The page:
The highway marker for Sallisaw notes the brutal “Trail of Tears” – the forced march of the defeated Cherokee nation from Georgia to pre-statehood Oklahoma – but the white man’s misfortune largely goes unmentioned beyond stories about Route 66, described by Steinbeck as the “mother road” that carried hundreds of thousands of migrants west.
Scholars are unsure why Steinbeck chose Sallisaw for the book. Some think it is no more profound that the poetic alliteration of the name of this spot on the border with Arkansas.
“There are no people named Joad here, he must have made that up,” says Dick Mayo, a descendent of one of Sallisaw’s founding families, who as a boy watched director John Ford film the opening scenes of “The Grapes of Wrath” outside of the Wheeler Street home he since has inherited from his grandparents.
Though Sallisaw was hit hard by drought, over-farming, and falling agricultural prices in the global economic collapse of the 1930s – with as many bankers and butchers leaving the state as archetypical farmers – it was far from the Dust Bowls of the panhandle.
“Sallisaw is not the end of the Earth. We didn’t dry up and blow away,” says Baker. “We’ve been trying to change the image of Sallisaw for years because of that book.” He notes that a “Grapes of Wrath” festival here – with fiddlers and people dressed as the Joads – ended because it promoted an image of beaten down, dirt poor “Okies.”
“There ought to be a book written about the ones who stayed and toughed it out,” muses Earl Strebeck, curator of the historical society in Sequoyah County. “They had a better time of it in the long run.”
The long run is the path Gladys Masterson – Earl Strebeck’s fourth-grade teacher – has traveled since her birth on the Sallisaw family farm in 1911.
“I’ve had too much to store in my brain to remember everything from 97 years, but I remember the Depression,” says Mrs. Masterson, who turned 18 on Black Tuesday, the day of the Wall Street stock market crash that set disaster upon the world’s economies.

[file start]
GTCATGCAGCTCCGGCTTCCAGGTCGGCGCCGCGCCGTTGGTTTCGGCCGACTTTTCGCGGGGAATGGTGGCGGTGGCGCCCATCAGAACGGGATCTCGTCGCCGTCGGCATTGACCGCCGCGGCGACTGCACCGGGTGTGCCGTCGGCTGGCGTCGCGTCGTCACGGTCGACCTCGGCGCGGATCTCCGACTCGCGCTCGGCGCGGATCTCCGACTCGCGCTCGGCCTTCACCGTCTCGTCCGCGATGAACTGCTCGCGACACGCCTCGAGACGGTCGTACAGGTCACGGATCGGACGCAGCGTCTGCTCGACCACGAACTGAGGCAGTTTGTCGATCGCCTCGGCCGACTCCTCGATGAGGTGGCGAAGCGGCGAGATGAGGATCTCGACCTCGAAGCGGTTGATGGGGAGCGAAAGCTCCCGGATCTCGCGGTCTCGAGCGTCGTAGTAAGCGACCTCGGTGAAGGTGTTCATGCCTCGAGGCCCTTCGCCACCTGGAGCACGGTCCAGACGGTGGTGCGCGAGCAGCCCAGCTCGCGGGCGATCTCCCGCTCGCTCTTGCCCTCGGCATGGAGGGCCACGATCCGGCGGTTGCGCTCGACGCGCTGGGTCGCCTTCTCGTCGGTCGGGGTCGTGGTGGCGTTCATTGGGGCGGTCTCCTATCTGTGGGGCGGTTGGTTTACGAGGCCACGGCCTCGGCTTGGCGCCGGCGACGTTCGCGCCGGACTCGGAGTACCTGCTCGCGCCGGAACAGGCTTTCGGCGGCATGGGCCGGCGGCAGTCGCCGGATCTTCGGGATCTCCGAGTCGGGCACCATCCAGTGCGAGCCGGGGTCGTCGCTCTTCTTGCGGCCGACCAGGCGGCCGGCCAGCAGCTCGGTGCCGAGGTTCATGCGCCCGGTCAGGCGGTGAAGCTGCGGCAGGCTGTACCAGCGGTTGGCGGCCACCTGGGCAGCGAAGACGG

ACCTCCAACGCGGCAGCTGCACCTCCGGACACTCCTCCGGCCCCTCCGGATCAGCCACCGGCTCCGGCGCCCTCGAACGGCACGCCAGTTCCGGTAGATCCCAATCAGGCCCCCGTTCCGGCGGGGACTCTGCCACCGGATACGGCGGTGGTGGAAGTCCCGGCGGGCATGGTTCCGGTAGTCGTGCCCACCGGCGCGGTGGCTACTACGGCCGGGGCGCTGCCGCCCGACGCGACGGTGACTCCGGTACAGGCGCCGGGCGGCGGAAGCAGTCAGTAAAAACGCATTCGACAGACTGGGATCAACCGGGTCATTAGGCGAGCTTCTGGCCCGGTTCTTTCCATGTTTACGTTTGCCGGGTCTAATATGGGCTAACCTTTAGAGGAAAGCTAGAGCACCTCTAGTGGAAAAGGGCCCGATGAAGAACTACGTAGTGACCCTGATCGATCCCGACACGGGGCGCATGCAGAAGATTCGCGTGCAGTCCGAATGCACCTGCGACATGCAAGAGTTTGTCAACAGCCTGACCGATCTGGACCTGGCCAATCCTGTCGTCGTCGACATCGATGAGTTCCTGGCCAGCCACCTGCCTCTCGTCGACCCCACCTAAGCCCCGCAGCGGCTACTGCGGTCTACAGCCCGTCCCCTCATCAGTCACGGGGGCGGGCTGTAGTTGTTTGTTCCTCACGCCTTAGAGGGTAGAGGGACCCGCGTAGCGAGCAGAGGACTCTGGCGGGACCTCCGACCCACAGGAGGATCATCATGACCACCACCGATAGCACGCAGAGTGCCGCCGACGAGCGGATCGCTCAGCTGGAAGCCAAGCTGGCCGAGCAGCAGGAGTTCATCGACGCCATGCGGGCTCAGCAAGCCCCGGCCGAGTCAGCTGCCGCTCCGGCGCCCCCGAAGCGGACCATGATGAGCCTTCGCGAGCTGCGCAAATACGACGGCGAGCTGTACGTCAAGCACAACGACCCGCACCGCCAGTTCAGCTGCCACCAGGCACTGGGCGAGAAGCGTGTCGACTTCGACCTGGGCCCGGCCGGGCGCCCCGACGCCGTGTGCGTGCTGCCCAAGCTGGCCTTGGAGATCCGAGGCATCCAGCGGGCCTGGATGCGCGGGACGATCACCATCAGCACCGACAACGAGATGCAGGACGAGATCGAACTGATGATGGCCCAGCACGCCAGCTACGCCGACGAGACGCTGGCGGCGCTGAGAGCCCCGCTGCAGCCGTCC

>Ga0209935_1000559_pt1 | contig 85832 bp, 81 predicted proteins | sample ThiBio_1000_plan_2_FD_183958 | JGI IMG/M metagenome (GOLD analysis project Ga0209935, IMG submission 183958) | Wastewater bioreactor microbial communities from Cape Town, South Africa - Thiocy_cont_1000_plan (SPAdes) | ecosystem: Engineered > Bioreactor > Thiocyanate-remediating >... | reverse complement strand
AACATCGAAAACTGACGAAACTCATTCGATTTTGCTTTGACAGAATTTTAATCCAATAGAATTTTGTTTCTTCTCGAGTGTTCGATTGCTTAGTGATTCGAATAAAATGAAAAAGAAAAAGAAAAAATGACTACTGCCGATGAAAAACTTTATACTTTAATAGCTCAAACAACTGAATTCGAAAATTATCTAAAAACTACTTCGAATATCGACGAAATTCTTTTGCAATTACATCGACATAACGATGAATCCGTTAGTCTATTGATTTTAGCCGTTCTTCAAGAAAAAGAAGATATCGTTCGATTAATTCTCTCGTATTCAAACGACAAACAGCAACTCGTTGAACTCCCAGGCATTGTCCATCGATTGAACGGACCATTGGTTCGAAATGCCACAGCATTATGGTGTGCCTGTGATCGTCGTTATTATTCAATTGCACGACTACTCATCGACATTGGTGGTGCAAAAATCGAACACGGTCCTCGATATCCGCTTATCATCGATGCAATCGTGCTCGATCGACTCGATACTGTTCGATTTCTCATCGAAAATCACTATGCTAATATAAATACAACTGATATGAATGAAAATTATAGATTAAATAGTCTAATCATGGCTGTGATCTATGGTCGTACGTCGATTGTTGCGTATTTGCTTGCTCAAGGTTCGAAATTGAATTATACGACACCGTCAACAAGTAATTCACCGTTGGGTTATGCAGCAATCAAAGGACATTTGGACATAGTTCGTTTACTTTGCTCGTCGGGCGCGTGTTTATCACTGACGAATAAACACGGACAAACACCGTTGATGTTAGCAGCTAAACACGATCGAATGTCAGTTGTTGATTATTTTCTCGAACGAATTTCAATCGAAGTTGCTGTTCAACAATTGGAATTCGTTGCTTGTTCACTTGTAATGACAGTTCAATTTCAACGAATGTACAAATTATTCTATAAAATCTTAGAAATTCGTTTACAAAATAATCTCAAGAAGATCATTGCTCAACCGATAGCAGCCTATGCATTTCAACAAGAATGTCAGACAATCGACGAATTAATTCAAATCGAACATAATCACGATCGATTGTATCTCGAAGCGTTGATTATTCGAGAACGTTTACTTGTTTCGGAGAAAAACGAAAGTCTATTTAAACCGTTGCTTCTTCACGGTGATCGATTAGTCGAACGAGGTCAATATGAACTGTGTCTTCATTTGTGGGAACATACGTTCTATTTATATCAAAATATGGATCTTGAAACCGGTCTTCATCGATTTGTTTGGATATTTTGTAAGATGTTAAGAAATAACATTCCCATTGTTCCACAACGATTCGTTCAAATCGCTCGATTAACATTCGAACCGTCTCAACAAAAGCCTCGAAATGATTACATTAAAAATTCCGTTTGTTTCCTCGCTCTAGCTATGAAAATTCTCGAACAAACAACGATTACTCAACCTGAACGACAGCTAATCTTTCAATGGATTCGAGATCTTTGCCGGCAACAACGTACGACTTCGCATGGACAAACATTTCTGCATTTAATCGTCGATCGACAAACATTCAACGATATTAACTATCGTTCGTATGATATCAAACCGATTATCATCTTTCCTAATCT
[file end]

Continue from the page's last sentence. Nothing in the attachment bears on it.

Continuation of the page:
“I milked three cows each morning before daylight,” she recalls. “I bought my high school class ring with a can of cream.”
Masterson lives on what is left of the family farm and still owns a few cows, tends her garden with the seasons and believes her family survived the 1930s because they were “poor in money, but rich in food.”
She doesn’t remember any of her own kin joining the exodus, but she does recall the hard work it took for her and 11 siblings not to go hungry. They wore clothes made from feed sacks, canned just about everything they grew and mashed whippoorwill peas to make “sausage.”
“We’d plant and pick the peas, thrash them with brown sticks, and then we’d eat those dried peas for breakfast after seasoning them with sage.” Masterson smiles at the memory and adds, “It’s been a long time since I had a pea pattie.”
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The outlines of the Great Depression can be seen, literally, in Michael Riley’s 375 acres of ranchland: Flower beds still bloom each spring where Depression-era farmhouses once stood.
The American history professor here at Carl Albert State College estimates he’s lost about a third of his retirement fund in the stock market.
This spring, he is planting a half-acre of corn and beans and squash as a hedge against hard times. But he doesn`t really believe a field of vegetables will save him if the current crisis is simply gathering strength for a bigger wave to come.
“Most of my students are right out of high school; they don’t believe the Great Depression could happen again,” says Mr. Riley. “It’s even hard for me to grasp.”